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Why Amazon shares could climb much higher

Amazon $1,000?

Shares of the e-retailer jumped 2 percent on Tuesday after JPMorgan raised its price target to $1,000 by December 2017, up from its previous target of $925 for December 2016.

"We believe Amazon continues to show strong ability to take share of overall eCommerce, and its flexibility in pushing first-party versus third-party inventory is a major advantage compared with other retailers," analyst Doug Anmuth wrote in a note published Tuesday.

JPMorgan rates the company as overweight, and notes its Amazon Web Services (AWS) cloud-computing services has proved successful.

And the charts may point to the same conclusion.

"The chart has been a terrific trending stock over the last several years," Craig Johnson, technical research analyst at Piper Jaffray, said Tuesday on CNBC's "Trading Nation."

"And at this point in time you can see a very well-defined channel that the shares have been in," Johnson said, adding that the charts may point to a price target of $875 to $900.

Larry McDonald, head of global macro at ACG Analytics, said now is not the best time to buy Amazon.

The company has over the years invested "heavily" in new vehicles of revenue creation and has at times not seen its return pay off, McDonald said Tuesday on "Trading Nation."

"The one consistent thing we've seen with Amazon the last 15 years, really, is they have a big capital expenditure investment cycle that repeats itself over and over again," McDonald said.

But when Amazon has historically gone "out of favor" at these times, according to McDonald, that is the best opportunity to buy its shares.

JPMorgan's bullish price target joins two recent calls of $1,000 or more; earlier this month, Evercore ISI raised its price target to $1,015 and RBC Capital raised its price target to $1,000. Analysts' average target price is $900.21, according to FactSet estimates.

Nomura on Wednesday resumed coverage of Amazon with a buy rating and a $950 price target, citing Amazon's focus on growing Amazon Prime memberships and investment in Prime Instant Video, as well as the company's "leadership in the cloud industry via AWS."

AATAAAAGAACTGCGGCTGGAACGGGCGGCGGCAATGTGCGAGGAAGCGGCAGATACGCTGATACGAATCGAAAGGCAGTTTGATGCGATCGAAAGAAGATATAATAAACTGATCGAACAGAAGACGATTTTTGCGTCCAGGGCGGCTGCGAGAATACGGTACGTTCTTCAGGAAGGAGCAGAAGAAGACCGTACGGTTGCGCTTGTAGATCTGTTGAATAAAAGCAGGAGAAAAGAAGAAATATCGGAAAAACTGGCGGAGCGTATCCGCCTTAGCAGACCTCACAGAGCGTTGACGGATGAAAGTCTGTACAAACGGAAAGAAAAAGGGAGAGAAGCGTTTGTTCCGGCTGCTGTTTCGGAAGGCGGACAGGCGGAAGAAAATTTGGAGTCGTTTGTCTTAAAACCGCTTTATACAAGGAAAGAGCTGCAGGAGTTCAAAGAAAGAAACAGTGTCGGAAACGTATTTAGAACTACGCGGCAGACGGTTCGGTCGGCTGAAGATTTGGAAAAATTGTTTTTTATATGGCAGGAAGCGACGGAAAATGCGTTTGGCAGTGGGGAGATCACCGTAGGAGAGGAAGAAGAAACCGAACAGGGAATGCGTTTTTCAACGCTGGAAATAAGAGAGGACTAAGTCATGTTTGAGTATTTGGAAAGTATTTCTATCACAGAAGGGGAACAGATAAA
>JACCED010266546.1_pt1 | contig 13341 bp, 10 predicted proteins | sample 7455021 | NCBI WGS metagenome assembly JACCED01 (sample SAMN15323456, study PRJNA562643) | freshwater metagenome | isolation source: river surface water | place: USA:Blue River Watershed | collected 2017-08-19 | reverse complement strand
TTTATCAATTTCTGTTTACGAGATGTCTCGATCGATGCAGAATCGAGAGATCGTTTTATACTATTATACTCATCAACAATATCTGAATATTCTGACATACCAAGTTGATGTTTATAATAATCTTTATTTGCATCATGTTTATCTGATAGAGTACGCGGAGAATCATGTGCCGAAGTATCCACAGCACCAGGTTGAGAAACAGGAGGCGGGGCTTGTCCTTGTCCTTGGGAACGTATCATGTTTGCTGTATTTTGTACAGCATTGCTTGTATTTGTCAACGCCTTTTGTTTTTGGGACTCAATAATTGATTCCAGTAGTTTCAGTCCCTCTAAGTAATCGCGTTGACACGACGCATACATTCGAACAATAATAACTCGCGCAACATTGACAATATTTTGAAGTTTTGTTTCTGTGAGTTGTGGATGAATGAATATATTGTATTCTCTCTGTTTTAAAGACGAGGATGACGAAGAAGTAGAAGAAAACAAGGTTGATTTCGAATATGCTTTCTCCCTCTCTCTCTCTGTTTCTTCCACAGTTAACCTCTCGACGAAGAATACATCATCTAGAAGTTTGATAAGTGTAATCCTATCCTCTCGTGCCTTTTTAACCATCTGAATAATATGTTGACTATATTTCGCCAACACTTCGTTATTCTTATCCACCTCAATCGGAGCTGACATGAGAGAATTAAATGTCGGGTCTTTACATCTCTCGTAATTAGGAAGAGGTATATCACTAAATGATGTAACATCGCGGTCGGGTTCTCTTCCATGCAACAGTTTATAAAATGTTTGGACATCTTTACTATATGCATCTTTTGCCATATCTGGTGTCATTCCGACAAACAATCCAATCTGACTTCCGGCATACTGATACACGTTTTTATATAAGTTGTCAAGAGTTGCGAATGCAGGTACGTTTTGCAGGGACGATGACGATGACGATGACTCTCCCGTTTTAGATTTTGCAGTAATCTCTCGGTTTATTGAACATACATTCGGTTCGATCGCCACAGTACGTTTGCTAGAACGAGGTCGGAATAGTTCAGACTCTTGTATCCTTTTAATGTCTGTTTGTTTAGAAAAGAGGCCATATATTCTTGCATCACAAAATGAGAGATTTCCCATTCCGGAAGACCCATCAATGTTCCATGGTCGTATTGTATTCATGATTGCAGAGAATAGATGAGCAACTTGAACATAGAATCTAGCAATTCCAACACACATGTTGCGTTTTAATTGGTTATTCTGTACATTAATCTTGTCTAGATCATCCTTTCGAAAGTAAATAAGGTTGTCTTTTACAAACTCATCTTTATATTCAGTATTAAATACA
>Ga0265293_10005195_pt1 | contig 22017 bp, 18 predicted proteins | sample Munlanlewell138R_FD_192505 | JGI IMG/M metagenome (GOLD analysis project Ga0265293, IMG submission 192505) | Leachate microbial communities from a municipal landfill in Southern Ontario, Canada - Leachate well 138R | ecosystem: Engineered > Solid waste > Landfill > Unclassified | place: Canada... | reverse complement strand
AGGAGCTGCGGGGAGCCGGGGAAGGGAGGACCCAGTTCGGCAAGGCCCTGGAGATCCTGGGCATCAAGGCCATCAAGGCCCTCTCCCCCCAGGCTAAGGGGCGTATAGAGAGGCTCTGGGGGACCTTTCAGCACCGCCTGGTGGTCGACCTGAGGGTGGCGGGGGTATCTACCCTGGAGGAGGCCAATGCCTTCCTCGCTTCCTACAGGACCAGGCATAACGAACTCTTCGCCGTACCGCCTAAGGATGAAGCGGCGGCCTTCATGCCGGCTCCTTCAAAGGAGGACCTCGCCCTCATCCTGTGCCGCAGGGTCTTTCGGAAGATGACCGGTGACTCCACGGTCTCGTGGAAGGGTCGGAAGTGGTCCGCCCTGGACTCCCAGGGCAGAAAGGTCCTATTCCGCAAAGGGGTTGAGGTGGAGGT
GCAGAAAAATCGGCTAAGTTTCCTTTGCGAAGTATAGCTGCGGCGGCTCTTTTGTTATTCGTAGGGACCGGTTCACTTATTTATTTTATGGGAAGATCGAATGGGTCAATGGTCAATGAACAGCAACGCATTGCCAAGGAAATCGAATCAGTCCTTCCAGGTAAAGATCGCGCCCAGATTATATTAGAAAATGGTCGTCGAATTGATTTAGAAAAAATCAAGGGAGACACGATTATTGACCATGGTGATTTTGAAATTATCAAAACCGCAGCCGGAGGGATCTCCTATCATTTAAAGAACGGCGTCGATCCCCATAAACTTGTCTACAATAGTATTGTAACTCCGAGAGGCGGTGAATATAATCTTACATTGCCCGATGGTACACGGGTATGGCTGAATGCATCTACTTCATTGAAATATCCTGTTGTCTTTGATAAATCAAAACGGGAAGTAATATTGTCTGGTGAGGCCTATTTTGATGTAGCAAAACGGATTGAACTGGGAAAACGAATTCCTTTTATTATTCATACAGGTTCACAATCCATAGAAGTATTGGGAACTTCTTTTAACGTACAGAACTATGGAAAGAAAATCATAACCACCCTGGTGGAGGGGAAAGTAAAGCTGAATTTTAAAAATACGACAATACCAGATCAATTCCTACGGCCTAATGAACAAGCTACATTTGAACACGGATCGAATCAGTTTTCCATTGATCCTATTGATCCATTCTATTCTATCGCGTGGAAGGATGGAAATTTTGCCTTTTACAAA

Evercore ISI analyst Ken Sena wrote in a note earlier this month that Amazon's venture into the cloud space and utilization of artificial intelligence has fueled the bullish sentiment. He reiterated the firm's buy rating.

"Not only are these advancements leading to higher overall customer satisfaction as delivery of food, packages, or other is becoming faster and more reliable, but we also see where many of the automation technologies are already offering quantifiable financial benefits," including savings in areas such as labor and improved inventory turns, Sena wrote in his note entitled, "AMZN - An Automated Vision of the Future."


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Trading Nation is a multimedia financial news program that shows investors and traders how to use the news of the day to their advantage. This is where experts from across the financial world – including macro strategists, technical analysts, stock-pickers, and traders who specialize in options, currencies, and fixed income – come together to find the best ways to capitalize on recent developments in the market. Trading Nation: Where headlines become opportunities.

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Brian Sullivan is co-anchor of CNBC's "Power Lunch" (M-F,1PM-3PM ET), one of the network's longest running programs, as well as the host of the daily investing program "Trading Nation." He is also a frequent guest on MSNBC's "Morning Joe" and other NBC properties.

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